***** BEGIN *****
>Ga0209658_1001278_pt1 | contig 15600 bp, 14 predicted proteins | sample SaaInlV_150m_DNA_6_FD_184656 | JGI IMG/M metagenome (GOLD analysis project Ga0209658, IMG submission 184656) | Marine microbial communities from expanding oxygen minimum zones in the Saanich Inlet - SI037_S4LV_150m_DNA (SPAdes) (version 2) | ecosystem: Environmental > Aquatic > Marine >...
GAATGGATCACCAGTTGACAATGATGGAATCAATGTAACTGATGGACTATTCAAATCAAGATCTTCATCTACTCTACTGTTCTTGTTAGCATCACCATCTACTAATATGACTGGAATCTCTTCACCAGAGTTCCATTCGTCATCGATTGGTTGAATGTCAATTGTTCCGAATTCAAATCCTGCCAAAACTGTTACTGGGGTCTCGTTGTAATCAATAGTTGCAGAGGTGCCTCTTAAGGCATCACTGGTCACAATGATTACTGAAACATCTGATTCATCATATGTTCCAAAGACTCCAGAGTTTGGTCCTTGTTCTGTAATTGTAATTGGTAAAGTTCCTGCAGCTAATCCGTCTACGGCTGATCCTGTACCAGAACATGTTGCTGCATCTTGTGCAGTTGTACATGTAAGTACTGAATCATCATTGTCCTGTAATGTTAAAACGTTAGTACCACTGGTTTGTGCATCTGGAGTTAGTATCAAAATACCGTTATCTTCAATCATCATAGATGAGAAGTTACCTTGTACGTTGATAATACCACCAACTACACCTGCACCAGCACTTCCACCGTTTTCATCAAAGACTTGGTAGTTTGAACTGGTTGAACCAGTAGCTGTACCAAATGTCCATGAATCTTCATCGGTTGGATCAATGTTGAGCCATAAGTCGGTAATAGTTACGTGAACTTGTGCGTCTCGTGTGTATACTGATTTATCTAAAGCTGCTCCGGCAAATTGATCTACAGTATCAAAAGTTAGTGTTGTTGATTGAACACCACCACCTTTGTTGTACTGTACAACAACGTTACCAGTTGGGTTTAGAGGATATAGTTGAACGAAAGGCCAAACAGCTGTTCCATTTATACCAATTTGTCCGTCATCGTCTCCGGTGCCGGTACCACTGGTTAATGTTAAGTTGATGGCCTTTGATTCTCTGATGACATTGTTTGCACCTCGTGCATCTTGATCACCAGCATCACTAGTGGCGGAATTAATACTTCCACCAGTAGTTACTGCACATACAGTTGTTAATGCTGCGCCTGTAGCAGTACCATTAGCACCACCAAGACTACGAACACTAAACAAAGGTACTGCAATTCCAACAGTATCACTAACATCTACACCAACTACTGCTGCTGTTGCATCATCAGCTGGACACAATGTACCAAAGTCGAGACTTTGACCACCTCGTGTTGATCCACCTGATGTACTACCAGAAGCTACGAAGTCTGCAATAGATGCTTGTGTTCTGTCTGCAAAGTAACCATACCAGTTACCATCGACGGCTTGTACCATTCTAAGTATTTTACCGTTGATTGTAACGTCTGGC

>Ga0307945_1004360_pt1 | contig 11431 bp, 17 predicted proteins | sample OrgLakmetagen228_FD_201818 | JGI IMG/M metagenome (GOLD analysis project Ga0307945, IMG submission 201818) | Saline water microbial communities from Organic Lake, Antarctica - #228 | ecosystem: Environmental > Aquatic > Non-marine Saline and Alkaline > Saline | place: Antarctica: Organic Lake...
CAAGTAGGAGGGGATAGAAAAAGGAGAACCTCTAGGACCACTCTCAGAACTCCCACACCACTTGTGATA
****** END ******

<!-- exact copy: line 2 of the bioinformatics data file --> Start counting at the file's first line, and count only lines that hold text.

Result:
GAATGGATCACCAGTTGACAATGATGGAATCAATGTAACTGATGGACTATTCAAATCAAGATCTTCATCTACTCTACTGTTCTTGTTAGCATCACCATCTACTAATATGACTGGAATCTCTTCACCAGAGTTCCATTCGTCATCGATTGGTTGAATGTCAATTGTTCCGAATTCAAATCCTGCCAAAACTGTTACTGGGGTCTCGTTGTAATCAATAGTTGCAGAGGTGCCTCTTAAGGCATCACTGGTCACAATGATTACTGAAACATCTGATTCATCATATGTTCCAAAGACTCCAGAGTTTGGTCCTTGTTCTGTAATTGTAATTGGTAAAGTTCCTGCAGCTAATCCGTCTACGGCTGATCCTGTACCAGAACATGTTGCTGCATCTTGTGCAGTTGTACATGTAAGTACTGAATCATCATTGTCCTGTAATGTTAAAACGTTAGTACCACTGGTTTGTGCATCTGGAGTTAGTATCAAAATACCGTTATCTTCAATCATCATAGATGAGAAGTTACCTTGTACGTTGATAATACCACCAACTACACCTGCACCAGCACTTCCACCGTTTTCATCAAAGACTTGGTAGTTTGAACTGGTTGAACCAGTAGCTGTACCAAATGTCCATGAATCTTCATCGGTTGGATCAATGTTGAGCCATAAGTCGGTAATAGTTACGTGAACTTGTGCGTCTCGTGTGTATACTGATTTATCTAAAGCTGCTCCGGCAAATTGATCTACAGTATCAAAAGTTAGTGTTGTTGATTGAACACCACCACCTTTGTTGTACTGTACAACAACGTTACCAGTTGGGTTTAGAGGATATAGTTGAACGAAAGGCCAAACAGCTGTTCCATTTATACCAATTTGTCCGTCATCGTCTCCGGTGCCGGTACCACTGGTTAATGTTAAGTTGATGGCCTTTGATTCTCTGATGACATTGTTTGCACCTCGTGCATCTTGATCACCAGCATCACTAGTGGCGGAATTAATACTTCCACCAGTAGTTACTGCACATACAGTTGTTAATGCTGCGCCTGTAGCAGTACCATTAGCACCACCAAGACTACGAACACTAAACAAAGGTACTGCAATTCCAACAGTATCACTAACATCTACACCAACTACTGCTGCTGTTGCATCATCAGCTGGACACAATGTACCAAAGTCGAGACTTTGACCACCTCGTGTTGATCCACCTGATGTACTACCAGAAGCTACGAAGTCTGCAATAGATGCTTGTGTTCTGTCTGCAAAGTAACCATACCAGTTACCATCGACGGCTTGTACCATTCTAAGTATTTTACCGTTGATTGTAACGTCTGGC